connectivity by design.
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Guidewires have been used for ages to perform image-guided procedures in the circulatory system, such as angioplasty, catheter insertion, stent placement and brain surgery. They require precise intravascular steerability for accessing difficult-to-reach anatomical locations and limiting damage inside the body. We developed an intrinsically safe design that offers physicians active endovascular access through enhanced maneuverability. This was achieved with the ingenious, ergonomic design of a guidewire and a one-hand controller that is able to steer only the guidewire’s tip.
Guidewires are usually made from nitinol, the metal alloy of nickel and titanium that is famous for its superelasticity. Fully exploiting this unique property, we developed a new concept for a steerable guidewire. It consists of three parts: two thin nitinol tubes provided with a helical cut that slide over each other, and a pull wire through the interior.
Our design includes a one-hand controller that enables the physician to manipulate the interplay of the three parts such that independent bending and rotation of the guidewire’s tip inside the patient’s body can be achieved. This makes it easier to take turns when reaching complex junctions, thus speeding up the procedure and potentially improving its outcome. Intrinsic patient safety is ensured by the biocompatibility of the product design and the presence of the pull wire, which in the unlikely case of breakage keeps all parts together.
The controller can be used intuitively due to its ergonomically sound design, derived from extensive usability studies and based on multi-physics simulations. During operation, it can be disconnected from the guidewire to add a new catheter, for example. The controller is manufactured with high cost-effectiveness and reproducibility by injection molding.
We also performed in-depth multi-physics simulations of the guidewire design, concerning bending shape, rotation behavior, tip load, support stiffness, force actuation and maximum stresses. This helped us to properly understand and ultimately predict the metal deformation and resulting guidewire behavior, giving us maximum control over the design. Experimental validation showed that we can use the simulations accurately for virtual prototyping of guidewires.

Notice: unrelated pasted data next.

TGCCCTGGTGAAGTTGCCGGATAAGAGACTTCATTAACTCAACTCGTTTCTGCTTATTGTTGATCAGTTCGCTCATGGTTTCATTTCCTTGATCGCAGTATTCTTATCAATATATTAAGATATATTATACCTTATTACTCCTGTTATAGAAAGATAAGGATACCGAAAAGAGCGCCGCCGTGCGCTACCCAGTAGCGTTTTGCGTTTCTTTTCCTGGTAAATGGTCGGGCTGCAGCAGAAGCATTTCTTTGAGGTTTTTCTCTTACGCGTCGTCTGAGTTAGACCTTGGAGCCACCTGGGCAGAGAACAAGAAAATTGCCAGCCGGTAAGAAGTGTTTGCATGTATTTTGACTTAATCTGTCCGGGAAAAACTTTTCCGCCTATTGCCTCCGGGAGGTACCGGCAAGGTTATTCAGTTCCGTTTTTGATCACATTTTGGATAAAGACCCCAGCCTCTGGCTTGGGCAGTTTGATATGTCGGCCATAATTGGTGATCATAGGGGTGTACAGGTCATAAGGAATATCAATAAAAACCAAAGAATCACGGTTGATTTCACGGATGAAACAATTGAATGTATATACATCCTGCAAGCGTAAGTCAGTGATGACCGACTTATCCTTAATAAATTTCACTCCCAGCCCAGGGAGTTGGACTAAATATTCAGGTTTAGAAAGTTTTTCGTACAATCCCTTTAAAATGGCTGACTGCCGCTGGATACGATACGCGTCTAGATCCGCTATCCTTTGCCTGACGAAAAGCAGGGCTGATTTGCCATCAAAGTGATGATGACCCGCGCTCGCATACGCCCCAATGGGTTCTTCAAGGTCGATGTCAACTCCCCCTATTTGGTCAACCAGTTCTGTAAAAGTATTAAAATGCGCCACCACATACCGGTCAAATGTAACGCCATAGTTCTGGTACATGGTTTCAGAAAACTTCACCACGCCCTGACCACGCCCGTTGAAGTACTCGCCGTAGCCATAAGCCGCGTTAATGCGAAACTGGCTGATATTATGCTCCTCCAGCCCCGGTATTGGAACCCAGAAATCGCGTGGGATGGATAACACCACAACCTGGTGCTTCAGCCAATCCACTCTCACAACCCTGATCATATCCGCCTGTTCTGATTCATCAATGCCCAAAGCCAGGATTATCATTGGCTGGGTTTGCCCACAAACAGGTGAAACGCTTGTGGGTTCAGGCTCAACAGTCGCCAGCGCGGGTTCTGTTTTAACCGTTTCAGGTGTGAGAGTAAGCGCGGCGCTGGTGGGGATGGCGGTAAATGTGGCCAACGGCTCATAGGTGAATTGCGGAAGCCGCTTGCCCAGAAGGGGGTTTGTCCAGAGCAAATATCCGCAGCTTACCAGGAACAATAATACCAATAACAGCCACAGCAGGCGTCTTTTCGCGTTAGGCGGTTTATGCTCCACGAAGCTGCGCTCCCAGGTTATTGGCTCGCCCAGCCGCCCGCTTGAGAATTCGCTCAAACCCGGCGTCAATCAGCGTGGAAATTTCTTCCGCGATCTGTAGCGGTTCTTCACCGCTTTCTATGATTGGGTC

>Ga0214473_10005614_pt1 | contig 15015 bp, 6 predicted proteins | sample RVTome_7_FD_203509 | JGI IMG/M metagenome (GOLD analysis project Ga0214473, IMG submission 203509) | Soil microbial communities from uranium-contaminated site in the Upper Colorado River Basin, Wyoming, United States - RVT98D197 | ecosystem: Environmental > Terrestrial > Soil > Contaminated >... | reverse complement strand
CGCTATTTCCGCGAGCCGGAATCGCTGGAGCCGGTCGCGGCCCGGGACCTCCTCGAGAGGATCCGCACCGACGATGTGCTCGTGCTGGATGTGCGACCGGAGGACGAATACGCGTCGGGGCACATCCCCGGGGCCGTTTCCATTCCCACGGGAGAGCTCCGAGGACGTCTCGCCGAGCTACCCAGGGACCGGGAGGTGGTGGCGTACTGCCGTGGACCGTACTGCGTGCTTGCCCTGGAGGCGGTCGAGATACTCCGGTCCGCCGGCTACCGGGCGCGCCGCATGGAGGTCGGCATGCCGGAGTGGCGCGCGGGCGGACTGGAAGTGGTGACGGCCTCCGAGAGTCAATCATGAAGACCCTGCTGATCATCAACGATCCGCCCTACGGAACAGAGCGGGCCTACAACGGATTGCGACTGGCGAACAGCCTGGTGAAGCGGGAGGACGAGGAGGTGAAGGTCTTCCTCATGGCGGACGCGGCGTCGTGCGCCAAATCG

In this way, we have built a platform that contains all the required design rules for making a custom steerable guidewire. Diameter and tip stiffness as well bending radius and location are adjustable. This opens up possibilities for the realization of guidewires of 1.5 to 3 meter length for various applications, in the clinic and beyond.
It has been very special to develop a major innovation for a medical instrument that is of great use in potentially life-saving procedures. We talked to physicians about their needs and the new applications and added value they expected from a guidewire. Our new design, which was developed in a collaboration with Peter Besselink from Memory Metal Holland B.V., extends their range in operation. They can, for example, take an extra corner to reach the intended target in the circulatory system exactly or to guide the catheter of choice that cannot be handled by a conventional wire.